He’s our griot. He tells our stories without any filter. The film I love the most of his — probably because it’s Spike at his height — is Malcolm X. That’s the dopest biopic in the history of biopics. The chief thing is that we have a Black hero. Malcolm X is our Black hero and he does hero shit. He leads the Nation of Islam. We watch him be the dopest hustler, the dopest gangster there is. We see him get thrown into jail. It was the first time I had seen a Black man with that much screen-time. I saw that movie when I was 14 and I was like, “This is dope.” Then, Do the Right Thing became my impetus to move to New York. I was like, I got to be with these people. These people are so alive. So that was my point of view on the fella, that he was a legend, a griot, and so relevant. I was already a part of Da 5 Bloods when he won his Oscar. So it felt like I was stepping into the lineage of a legend.
Was working with Spike everything you would have imagined?
I found this out. Whatever you think it’s going to be, it’s probably not going to be that. I experienced that when my daughter was coming. I’m thinking, okay, I’m getting ready to become a dad. But then you become a dad and it’s like...there’s no game-plan for this. Same thing with leaving graduate school, moving into the industry. What you think Hollywood is going to be, it’s not that. It’s already changed by the time you get there. So whatever expectations I had for working with Spike Lee, by the time I hit Thailand, it was a whole different ball-game. All the expectations I had were thrown out the window, literally from the first day.
Spike put so much into David, and therefore, poured so much into me — as far as the history of the war, the socio-balance that was going on, the fact that there were wars on many different fronts for the African-American soldiers. They were fighting the Viet Cong, but there was also the Black men vs. white men. They weren’t playing fair. They were putting us on the frontlines to be killed.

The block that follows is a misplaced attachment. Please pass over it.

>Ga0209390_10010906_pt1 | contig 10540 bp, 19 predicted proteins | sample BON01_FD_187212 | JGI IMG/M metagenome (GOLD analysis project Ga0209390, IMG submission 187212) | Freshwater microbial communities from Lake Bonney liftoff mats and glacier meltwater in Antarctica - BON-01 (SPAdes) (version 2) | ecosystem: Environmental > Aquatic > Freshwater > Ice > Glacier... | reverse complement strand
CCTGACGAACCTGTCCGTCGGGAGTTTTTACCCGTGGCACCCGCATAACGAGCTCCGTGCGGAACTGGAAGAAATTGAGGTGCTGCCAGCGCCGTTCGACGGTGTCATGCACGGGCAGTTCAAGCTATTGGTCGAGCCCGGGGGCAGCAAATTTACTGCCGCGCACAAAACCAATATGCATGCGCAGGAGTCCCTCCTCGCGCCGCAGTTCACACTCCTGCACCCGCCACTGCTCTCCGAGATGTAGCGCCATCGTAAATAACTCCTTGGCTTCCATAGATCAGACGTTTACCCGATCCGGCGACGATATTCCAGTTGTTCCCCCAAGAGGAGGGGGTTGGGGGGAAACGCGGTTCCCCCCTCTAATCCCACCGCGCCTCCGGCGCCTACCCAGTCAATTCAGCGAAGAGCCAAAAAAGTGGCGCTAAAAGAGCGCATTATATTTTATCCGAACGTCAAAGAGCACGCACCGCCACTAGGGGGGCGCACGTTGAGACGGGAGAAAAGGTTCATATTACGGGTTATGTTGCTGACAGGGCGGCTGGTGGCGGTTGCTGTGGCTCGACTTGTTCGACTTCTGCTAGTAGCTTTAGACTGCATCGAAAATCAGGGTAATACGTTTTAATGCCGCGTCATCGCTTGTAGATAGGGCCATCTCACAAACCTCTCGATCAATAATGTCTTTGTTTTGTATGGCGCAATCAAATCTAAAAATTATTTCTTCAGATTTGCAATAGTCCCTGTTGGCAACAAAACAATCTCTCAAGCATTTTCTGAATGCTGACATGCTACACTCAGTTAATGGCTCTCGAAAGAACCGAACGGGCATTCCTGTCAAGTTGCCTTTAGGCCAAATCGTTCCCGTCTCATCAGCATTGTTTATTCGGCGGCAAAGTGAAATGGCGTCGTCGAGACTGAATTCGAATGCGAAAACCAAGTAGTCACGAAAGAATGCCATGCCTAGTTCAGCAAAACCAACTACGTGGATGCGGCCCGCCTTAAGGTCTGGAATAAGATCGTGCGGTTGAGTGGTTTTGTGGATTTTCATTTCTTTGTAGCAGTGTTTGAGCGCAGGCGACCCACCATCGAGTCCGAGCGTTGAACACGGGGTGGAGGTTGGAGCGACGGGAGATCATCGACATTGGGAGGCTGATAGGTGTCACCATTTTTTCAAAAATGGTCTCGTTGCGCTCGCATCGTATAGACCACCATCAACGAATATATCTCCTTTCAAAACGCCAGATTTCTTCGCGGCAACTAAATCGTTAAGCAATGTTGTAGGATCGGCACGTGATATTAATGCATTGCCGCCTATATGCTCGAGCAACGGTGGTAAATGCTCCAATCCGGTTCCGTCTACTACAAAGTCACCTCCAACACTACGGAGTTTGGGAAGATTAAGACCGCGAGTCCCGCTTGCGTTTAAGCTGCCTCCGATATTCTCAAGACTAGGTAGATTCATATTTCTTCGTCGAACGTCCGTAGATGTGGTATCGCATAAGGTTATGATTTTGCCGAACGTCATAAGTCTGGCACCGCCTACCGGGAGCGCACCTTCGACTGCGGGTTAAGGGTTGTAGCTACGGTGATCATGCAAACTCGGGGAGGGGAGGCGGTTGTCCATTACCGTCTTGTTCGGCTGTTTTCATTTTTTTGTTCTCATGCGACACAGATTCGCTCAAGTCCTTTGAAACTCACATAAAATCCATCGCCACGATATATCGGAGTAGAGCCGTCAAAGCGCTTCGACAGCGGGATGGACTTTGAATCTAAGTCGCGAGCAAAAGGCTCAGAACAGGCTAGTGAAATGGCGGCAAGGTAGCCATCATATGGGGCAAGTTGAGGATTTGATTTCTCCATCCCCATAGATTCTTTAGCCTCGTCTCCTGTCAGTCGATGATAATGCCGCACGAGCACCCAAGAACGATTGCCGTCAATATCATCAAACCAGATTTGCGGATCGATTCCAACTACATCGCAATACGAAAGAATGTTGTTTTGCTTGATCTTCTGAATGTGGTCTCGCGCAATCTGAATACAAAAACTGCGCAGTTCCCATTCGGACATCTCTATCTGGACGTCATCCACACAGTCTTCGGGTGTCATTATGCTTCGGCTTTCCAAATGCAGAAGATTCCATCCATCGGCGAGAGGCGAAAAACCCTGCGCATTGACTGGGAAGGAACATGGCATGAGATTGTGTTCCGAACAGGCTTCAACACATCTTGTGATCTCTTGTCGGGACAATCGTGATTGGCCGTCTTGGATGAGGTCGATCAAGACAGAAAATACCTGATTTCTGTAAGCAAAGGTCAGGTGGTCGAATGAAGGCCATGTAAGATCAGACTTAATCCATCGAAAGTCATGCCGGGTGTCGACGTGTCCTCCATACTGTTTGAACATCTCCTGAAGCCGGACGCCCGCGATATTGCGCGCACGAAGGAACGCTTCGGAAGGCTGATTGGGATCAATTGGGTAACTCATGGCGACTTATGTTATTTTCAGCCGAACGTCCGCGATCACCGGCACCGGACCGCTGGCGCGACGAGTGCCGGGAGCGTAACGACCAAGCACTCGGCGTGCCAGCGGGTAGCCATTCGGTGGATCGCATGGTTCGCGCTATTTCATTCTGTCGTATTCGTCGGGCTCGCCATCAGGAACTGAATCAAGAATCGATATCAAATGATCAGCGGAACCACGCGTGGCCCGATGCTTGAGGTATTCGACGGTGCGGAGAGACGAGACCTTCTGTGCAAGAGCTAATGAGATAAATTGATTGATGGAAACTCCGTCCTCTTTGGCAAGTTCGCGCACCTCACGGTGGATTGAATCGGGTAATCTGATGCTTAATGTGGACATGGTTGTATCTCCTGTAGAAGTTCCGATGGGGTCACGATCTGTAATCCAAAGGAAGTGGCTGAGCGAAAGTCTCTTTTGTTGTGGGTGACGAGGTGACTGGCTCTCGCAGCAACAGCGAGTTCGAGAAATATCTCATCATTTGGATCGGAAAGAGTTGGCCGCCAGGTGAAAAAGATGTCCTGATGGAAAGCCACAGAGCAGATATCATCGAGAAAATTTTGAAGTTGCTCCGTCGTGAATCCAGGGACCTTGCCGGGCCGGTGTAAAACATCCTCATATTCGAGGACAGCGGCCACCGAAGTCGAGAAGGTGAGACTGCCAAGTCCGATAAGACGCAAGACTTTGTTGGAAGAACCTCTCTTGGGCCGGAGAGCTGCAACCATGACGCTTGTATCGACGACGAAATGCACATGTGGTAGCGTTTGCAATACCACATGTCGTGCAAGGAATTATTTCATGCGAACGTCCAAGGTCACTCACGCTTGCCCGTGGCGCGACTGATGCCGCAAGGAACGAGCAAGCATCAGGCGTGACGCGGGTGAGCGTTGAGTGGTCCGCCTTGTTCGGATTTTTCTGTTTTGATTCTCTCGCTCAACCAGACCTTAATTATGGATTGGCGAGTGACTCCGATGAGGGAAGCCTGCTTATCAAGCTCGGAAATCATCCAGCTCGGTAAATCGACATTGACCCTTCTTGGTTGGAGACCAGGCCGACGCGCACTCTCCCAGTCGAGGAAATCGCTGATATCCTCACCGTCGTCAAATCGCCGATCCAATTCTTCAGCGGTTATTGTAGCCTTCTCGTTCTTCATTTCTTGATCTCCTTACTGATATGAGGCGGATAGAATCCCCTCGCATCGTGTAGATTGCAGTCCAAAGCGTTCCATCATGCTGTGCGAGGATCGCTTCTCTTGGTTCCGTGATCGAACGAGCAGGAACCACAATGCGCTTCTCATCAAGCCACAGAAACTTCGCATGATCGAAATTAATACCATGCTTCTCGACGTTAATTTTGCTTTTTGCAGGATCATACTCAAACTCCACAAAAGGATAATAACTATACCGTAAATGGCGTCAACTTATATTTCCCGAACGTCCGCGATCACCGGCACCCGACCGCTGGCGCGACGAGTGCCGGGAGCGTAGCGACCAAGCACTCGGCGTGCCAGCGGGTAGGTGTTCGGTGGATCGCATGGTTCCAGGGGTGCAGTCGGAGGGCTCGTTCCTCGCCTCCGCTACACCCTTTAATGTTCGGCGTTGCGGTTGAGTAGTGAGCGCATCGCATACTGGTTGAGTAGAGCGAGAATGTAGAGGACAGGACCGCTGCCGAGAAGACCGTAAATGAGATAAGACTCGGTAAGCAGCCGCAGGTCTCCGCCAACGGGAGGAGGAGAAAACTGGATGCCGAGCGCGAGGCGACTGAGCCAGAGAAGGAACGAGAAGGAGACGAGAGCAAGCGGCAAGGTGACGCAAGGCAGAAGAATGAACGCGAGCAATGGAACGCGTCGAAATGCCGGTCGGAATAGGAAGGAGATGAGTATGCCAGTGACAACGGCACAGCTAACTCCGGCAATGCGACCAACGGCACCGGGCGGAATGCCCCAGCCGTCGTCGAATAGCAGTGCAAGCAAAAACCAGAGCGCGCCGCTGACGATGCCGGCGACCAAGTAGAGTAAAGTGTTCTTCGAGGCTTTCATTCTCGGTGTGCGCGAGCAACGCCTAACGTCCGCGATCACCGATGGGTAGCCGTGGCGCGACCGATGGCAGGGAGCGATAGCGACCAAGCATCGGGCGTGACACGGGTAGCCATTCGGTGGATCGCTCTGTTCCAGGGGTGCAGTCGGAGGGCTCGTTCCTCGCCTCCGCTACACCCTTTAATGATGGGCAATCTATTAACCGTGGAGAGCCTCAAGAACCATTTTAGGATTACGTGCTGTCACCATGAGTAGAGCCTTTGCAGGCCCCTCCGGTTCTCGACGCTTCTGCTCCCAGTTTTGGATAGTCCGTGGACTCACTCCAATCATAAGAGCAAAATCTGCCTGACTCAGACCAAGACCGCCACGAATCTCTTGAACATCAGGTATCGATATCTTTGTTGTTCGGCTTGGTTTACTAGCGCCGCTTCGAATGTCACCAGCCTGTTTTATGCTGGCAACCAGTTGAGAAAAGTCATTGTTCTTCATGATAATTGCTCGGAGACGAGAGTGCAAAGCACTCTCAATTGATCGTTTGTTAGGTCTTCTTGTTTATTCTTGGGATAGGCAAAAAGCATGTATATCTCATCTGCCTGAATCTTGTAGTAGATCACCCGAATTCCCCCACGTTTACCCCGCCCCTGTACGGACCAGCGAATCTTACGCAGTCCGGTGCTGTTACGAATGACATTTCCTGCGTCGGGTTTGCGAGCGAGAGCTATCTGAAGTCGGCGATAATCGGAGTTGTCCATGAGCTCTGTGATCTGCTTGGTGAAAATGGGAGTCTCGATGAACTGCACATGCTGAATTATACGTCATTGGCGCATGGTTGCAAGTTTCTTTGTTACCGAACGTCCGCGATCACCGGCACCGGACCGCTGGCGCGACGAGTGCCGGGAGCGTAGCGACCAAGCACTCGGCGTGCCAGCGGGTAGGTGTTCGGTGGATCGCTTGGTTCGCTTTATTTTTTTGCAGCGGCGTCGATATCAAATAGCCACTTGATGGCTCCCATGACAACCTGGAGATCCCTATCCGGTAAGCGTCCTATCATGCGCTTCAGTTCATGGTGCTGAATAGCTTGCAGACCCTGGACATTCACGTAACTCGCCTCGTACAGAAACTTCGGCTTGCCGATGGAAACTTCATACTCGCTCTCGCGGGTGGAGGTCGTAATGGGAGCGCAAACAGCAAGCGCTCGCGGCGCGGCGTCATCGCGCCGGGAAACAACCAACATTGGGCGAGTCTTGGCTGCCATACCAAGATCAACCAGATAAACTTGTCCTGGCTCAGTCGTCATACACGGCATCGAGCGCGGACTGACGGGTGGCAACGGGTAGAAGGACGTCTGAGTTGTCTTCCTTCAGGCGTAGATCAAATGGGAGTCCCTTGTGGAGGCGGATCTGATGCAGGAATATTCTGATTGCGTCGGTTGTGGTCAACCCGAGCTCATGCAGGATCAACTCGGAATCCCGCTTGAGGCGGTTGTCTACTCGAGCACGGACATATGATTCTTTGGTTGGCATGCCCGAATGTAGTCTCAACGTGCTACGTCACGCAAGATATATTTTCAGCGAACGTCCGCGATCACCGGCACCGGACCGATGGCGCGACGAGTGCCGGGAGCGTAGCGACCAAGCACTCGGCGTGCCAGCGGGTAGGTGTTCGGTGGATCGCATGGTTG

There’s an impeccably moving and acute moment in the film where Reverend Dr. Martin Luther King was killed, and there are riots, and they have to hold their dignity and not express their sorrow. At least, that’s what they feel they have to do. They want to fight, they want to kill, they want revenge, they want to get even. But Chadwick Boseman’s character, Stormin’ Norman, says, “Don’t let them take that rage.” And they commence to purge themselves and have a cathartic moment together, with love. I saw that because of the work I did with the people that Spike brought in. War veterans don’t talk much about [the war], but Spike brought them in and they did. I didn’t expect that. I didn’t expect an entire education independent of my work on the film.
In the moment when they get the news about Dr. King’s assassination over Vietnamese radio, the woman doing the broadcast speaks directly to the African-American soldiers, asking them why they’re fighting for a country that doesn’t love them back. She points out how Black people are protesting his murder all across America, and how their presence in Vietnam is preventing them from doing the same. Right now, we are witnessing a very similar cultural moment. How does it feel to be releasing this film now?